Politics - The Case for Reform of the UK Democratic System

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  • The Case for Reform of the UK Democratic System
    • Democratic system must work well as it makes a government legitimate. It validates the policies of those who exercise power
    • Positive Democratic Features of UK Political System
      • Free Media - challenges government policies and calls out misdeeds of politicians
      • Independent Judiciary - separate from government, upholds rule of law and protects wide range of personal freedoms
      • Developed Governments - powers transferred from UK parliament to Scottish, Welsh and Northern Irish governments. Also to elected Mayors. Decisions can be taken closer to local people
      • Free and Fair Elections - largely free of corruption and intimidation
      • Wide Range of Political Parties and Pressure Groups
    • Some argue UK is suffering from 'democratic deficit' - decisions are taken by people whose appointment lacks adequate democratic input, or who are not subject to proper accountability
    • Negative Democratic Features of UK Political System
      • Under-representation of minorities as there is a mismatch between seats won and votes cast at election
      • H of L lacks democratic legitimacy as it's wholly unelected. Attempts at reforming this have failed. Lords are mainly appointed by successive PMs
      • Lack of protection for citizens' rights as Human Rights Act (1998) doesn't adequately guarantee rights of citizens in their relationship with the state. Government  can deviate from articles in Act
      • Media controlled by the rich and unaccountable. e.g Murdoch owns The Times, The Sunday Times and The Sun
      • 'Participation Crisis' - a lack of engagement with the political system e.g. lots choose not to vote, join a party, or stand for office
        • Voter Turnout
          • Lower voter turnout = lower legitimacy for government and strength of their mandate
          • 1945-1997 - turnout average = 76%
          • 2001 turnout lowest since end of WW1
          • Turnout even lower in 'second order' elections e.g. devolved, local
          • May 2016 local elections in England - turnout average = 33.8%
            • Could be because voters don't see the vote as important, unlike in general elections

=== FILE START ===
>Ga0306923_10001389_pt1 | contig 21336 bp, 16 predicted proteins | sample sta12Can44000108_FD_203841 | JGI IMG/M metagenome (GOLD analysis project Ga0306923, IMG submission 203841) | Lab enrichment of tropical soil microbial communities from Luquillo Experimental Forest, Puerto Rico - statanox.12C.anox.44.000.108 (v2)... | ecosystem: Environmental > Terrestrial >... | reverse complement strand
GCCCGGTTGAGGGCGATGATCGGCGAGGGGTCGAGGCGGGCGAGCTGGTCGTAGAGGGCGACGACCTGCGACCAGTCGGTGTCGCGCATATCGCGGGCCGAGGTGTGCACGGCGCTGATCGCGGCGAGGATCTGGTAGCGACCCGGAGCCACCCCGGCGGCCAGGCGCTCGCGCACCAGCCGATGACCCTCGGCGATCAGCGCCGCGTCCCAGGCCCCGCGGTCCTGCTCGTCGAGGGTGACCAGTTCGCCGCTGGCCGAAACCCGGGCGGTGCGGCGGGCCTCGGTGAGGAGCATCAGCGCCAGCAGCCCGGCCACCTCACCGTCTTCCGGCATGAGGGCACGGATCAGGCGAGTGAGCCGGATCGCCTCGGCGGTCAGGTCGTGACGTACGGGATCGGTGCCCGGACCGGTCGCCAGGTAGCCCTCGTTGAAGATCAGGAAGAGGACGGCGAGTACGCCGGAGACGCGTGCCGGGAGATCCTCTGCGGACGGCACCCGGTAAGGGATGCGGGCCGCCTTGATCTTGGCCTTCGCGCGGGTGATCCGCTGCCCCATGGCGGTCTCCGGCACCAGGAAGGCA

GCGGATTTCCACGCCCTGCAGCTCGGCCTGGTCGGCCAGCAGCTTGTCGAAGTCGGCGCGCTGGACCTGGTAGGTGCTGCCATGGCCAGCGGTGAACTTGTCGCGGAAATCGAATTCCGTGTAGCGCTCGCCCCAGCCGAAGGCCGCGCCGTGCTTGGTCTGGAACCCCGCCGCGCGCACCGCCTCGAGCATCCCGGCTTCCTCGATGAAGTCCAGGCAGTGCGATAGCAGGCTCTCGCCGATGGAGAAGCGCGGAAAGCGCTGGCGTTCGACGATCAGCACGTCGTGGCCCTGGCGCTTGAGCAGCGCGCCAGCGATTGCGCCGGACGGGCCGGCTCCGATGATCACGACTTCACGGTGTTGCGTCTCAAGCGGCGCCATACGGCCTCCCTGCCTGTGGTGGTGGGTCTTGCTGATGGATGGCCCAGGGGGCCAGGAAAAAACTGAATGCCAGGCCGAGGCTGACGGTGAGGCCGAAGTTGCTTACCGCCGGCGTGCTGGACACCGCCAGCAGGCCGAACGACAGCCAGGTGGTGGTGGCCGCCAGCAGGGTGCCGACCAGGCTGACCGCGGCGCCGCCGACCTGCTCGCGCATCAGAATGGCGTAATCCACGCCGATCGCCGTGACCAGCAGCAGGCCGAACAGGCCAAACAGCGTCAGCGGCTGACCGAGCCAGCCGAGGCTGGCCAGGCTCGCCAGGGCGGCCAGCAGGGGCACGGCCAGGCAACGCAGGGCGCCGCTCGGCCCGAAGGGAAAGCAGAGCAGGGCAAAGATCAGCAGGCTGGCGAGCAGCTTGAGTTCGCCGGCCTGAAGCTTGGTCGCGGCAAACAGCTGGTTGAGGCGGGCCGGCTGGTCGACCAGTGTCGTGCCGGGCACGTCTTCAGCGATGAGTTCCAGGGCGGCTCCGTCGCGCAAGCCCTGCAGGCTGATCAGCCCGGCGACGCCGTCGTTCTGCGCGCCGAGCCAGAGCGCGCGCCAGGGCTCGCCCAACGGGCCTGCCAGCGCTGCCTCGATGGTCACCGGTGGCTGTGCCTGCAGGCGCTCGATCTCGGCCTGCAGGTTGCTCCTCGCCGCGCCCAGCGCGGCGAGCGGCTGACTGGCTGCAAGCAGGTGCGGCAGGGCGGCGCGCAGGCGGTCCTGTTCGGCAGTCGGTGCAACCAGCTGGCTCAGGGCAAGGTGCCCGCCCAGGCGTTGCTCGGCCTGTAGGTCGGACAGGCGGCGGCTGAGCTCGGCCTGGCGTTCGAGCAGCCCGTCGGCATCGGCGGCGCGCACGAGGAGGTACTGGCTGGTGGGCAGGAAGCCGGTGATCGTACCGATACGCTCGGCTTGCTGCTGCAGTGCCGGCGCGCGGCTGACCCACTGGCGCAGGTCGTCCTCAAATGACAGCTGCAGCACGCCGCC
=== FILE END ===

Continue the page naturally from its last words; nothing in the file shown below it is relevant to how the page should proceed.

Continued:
• Turnout at general elections is almost always higher
        • Party Membership
          • 1.6% of electorate now belong to a political party whereas in 1983 it was 3.8%
          • Conservative
            • 2016 - 150,000 members
            • Mid-1990s - 400,000 members
          • Labour
            • Post-1997 - 190,000 members
            • 2016 - 515,000 members
          • Smaller parties' membership has increased in recent years
  • Case Study: The 2009 Parliamentary Expenses Scandal
    • The Daily Telegraph published evidence of widespread abuse of the system that allowed MPs to claim expenses for living costs
    • 5 former MPs and 2 members of the H of L were sentenced to prison terms
    • 2015 survey by Ipsos MORI - politicians the 4th least trusted profession
  • What should be done to reform the system?
    • Changing the election voting day from a Thursday to the weekend?
    • Allowing people to vote anywhere in their constituency rather than at a specific polling station?
    • Allowing voting to take place over several days?
    • Allowing more postal voting?
      • However, could be increase in electoral fraud, including multiple voting and intimidation. People also would not want this to become the only way they could vote
    • Allowing online voting?
      • Potential risk of cyber attack and impersonation of voters. May also discriminate against people who don't have technology such as older people or poor people
    • Reducing voting age?
    • Making voting compulsory?
      • For
      • Against
        • In preferential voting system, voters may just place candidates in rank order
        • Undemocratic to force people; they should have a choice
        • Would not stop politicians from neglecting safe seats and only focusing on marginal ones
        • Does not address the deeper reasons why people decide not to vote
    • These proposals don't account for if reasons for non-participation lie deeper than apathy. Broader reforms could be considered
      • Changing electoral system for Westminster to one based on proportional representation to more accurately represent voters' preferences
      • Reform parliament and make it more democratic and transparent
      • Transfer more government powers to local bodies


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